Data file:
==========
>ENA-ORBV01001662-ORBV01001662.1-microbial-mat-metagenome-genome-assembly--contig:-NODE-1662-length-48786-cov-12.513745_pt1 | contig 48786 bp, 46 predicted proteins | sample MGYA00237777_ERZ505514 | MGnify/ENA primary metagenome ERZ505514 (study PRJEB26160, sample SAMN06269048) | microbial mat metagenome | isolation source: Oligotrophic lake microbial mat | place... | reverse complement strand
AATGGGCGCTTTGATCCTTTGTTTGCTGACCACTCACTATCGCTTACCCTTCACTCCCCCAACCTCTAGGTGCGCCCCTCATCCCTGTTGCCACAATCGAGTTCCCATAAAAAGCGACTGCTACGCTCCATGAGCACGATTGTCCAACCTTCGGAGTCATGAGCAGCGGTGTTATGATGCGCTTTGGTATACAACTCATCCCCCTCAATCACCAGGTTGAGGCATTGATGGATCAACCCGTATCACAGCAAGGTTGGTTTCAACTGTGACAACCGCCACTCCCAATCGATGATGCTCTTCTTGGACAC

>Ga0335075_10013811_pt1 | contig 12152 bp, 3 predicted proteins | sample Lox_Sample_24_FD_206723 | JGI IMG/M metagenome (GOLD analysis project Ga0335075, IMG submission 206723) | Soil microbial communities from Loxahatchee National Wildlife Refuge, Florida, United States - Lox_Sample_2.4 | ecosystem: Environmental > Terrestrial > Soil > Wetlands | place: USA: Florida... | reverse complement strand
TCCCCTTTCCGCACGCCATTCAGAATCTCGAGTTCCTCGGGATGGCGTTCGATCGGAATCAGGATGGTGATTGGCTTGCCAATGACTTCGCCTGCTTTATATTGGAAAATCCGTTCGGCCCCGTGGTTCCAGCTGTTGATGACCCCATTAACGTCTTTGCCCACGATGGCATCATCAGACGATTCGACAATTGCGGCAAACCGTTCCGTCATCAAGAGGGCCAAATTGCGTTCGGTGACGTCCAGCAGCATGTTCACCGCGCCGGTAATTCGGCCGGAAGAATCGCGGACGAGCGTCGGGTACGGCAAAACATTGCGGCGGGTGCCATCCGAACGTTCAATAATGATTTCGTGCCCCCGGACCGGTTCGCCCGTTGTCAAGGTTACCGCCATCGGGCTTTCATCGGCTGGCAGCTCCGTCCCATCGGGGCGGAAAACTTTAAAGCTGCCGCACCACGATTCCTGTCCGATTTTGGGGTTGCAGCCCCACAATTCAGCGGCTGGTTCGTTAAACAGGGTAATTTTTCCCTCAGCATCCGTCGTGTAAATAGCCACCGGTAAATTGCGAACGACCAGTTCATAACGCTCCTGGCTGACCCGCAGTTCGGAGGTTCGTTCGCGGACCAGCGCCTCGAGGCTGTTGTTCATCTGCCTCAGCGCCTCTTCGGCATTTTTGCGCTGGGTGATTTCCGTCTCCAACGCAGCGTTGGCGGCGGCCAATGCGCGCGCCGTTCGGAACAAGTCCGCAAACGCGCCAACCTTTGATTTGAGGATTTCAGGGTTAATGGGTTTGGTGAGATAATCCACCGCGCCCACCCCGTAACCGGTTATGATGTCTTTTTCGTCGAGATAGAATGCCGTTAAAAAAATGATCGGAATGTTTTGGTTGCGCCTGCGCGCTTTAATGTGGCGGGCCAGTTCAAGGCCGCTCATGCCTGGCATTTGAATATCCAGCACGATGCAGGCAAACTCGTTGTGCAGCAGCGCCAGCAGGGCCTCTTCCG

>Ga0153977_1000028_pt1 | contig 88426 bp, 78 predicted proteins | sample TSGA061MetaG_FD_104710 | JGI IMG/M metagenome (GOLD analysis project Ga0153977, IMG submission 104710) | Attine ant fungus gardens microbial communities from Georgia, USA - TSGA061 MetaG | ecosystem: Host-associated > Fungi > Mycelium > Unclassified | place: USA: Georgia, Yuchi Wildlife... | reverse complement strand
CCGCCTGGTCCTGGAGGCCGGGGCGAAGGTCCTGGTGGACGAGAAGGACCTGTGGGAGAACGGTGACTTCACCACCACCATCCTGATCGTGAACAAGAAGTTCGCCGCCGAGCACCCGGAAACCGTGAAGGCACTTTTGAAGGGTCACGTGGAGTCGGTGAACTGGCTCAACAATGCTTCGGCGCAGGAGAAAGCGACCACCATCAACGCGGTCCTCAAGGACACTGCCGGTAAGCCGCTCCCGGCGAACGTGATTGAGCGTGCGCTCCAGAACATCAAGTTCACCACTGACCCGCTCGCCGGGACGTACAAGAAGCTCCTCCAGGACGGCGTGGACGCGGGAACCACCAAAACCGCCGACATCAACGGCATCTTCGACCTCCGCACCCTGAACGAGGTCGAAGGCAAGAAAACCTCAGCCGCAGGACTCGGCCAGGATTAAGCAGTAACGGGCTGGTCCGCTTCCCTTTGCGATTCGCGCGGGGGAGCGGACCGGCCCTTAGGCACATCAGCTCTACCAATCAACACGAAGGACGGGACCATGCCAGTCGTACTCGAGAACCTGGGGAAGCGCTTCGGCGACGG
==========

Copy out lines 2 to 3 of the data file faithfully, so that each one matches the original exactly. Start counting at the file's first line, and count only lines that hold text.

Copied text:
AATGGGCGCTTTGATCCTTTGTTTGCTGACCACTCACTATCGCTTACCCTTCACTCCCCCAACCTCTAGGTGCGCCCCTCATCCCTGTTGCCACAATCGAGTTCCCATAAAAAGCGACTGCTACGCTCCATGAGCACGATTGTCCAACCTTCGGAGTCATGAGCAGCGGTGTTATGATGCGCTTTGGTATACAACTCATCCCCCTCAATCACCAGGTTGAGGCATTGATGGATCAACCCGTATCACAGCAAGGTTGGTTTCAACTGTGACAACCGCCACTCCCAATCGATGATGCTCTTCTTGGACAC

>Ga0335075_10013811_pt1 | contig 12152 bp, 3 predicted proteins | sample Lox_Sample_24_FD_206723 | JGI IMG/M metagenome (GOLD analysis project Ga0335075, IMG submission 206723) | Soil microbial communities from Loxahatchee National Wildlife Refuge, Florida, United States - Lox_Sample_2.4 | ecosystem: Environmental > Terrestrial > Soil > Wetlands | place: USA: Florida... | reverse complement strand